Utsav Sanduja: Absolutely, and this is what we have been saying from the very beginning: that in the 21st Century, governments and corporations are part and parcel, one and the same. Even intelligence agencies unfortunately are part one and the same. We’ve seen hyper politicization among certain intelligence agencies. We’re seeing a lot of big corporations falling lock and step with governments and governments falling lock and step with the capitalist, exclusive and monopolistic behaviors of large corporations. We’re not really seeing a true democratic system. One of pluralistic ethos. At Gab, when we try to promote such dissident-like behavior – mind you, civil, peaceful, legal dissident behavior in the principles of Mahatma Gandhi. When we follow these view, we’re seeing a lot of hostility to which we don’t understand and are very baffled.

We see very amazing, good hearted people from the left who are philanthropists who donate to poor people in Africa and Syria, to children in Mali. They have good hearts, I know they have good hearts, but they look at us with such suspicion and they have this bizarre desire to enact authoritarian measures towards us. So when we see this kind of dissonance by big social groups, governments of the world, by left wing activists who have good hearts we are very baffled. So we are just going to keep pointing out this double standard and this hypocrisy.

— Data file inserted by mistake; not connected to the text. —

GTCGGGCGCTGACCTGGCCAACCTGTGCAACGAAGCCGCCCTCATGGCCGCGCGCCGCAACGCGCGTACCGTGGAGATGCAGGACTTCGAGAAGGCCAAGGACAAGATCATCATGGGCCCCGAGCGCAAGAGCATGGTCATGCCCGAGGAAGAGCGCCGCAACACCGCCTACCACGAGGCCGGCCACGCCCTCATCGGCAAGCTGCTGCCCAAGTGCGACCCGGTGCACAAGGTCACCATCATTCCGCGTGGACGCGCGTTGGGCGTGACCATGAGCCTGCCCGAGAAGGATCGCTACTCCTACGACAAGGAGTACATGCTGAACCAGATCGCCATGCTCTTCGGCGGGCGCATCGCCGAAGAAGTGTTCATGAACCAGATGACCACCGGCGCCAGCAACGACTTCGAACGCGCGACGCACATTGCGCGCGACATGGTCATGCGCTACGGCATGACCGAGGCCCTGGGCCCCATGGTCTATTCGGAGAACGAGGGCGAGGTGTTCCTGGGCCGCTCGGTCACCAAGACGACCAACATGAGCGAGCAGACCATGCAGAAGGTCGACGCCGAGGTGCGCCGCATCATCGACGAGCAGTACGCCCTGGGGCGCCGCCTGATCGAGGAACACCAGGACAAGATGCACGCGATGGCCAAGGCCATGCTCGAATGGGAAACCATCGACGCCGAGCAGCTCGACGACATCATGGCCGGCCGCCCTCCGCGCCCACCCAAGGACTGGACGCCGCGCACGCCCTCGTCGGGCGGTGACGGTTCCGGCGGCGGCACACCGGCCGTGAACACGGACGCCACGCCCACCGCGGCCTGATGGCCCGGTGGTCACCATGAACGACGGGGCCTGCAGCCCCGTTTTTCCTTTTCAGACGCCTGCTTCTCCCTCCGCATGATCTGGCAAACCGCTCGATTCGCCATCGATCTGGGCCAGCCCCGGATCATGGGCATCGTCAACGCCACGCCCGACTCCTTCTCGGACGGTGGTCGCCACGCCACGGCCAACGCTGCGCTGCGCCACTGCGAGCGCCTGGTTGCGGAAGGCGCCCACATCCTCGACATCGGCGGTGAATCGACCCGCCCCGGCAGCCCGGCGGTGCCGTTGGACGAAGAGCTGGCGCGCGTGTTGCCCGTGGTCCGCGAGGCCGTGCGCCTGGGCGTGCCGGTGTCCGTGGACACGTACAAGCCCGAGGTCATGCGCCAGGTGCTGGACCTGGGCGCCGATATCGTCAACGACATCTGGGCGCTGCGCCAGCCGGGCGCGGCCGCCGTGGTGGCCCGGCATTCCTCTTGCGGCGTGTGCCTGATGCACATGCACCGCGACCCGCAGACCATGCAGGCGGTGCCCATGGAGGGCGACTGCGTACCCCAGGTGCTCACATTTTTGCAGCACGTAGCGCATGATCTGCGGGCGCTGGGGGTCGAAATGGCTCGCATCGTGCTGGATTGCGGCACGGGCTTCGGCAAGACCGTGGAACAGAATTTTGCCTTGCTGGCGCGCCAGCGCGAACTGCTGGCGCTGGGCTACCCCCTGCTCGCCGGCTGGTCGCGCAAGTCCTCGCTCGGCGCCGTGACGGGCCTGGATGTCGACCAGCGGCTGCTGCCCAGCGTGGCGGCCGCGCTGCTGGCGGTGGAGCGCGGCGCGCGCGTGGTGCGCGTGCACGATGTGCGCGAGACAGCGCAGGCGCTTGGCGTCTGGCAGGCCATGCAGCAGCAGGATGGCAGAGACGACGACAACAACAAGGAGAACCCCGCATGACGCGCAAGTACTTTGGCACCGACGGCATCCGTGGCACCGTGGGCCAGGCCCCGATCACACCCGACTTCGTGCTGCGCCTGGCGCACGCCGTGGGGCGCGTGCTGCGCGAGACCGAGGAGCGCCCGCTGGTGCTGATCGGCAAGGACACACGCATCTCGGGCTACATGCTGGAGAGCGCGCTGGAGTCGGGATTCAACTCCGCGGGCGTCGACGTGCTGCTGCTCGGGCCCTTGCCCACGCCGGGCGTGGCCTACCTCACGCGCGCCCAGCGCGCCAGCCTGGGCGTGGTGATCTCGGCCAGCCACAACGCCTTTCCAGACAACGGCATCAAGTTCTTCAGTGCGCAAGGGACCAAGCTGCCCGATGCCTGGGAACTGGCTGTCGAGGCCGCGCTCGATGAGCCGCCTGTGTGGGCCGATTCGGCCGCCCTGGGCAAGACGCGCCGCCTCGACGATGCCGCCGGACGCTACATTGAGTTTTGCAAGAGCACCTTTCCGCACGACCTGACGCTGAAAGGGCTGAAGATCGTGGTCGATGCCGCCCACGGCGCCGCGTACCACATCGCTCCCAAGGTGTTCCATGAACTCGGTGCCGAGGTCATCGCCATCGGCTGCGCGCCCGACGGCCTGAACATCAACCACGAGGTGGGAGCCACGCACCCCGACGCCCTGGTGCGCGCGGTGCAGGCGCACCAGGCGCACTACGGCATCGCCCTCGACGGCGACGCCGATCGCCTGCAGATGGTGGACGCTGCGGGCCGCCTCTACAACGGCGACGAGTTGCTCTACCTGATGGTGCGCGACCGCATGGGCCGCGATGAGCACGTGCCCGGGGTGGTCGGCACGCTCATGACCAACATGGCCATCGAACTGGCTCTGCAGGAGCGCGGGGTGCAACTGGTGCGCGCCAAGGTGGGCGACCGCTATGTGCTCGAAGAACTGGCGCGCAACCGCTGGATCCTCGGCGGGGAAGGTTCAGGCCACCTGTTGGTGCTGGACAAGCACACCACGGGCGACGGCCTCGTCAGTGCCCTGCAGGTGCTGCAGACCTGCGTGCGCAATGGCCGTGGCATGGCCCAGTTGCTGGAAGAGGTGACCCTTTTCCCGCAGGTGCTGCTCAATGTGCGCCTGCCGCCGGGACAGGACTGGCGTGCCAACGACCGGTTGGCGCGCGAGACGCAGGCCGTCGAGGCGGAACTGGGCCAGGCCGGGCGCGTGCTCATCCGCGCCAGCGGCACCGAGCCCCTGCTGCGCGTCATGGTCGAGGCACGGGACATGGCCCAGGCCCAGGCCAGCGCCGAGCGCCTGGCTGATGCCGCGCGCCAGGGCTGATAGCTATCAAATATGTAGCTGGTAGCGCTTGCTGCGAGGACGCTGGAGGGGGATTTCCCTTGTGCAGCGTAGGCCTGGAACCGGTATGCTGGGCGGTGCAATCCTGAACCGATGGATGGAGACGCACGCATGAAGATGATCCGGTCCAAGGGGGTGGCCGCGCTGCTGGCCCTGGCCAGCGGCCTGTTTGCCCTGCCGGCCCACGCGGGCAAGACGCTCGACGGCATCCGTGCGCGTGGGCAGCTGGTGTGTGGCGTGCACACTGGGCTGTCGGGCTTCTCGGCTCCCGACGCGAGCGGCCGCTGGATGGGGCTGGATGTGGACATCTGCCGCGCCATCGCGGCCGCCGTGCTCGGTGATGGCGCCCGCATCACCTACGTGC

Q: This certainly gives us at Disobedient Media a lot of subject matter to start getting this message out through our news portal as we grow. We’d have to echo that mission statement, we seek to fight these narratives of misinformation and deception which are foisted on the public by state and private actors.

Utsav Sanduja: We really would love to field more questions from you. Many of the journalists we deal with have been very political, always hostile, jumping to ad hominems and conclusions, jumping to narratives. As a journalist, I always hold to the tradition of Christopher Hitchens, Charlie Rose, Walter Cronkite, the BBC of the 1950’s. These journalists used to actually believe in free inquiry, the truth. Nowadays journalists are all dogmatic or slaves to big corporate names. And we are just very baffled by what is going on in the practice of journalism. That is something Gab may want to look into and integrate down the road and “make journalism great again.” We may seriously consider going in that direction as a way to genuinely promote free speech and distill thoughts in a pure, objective and pragmatic fashion.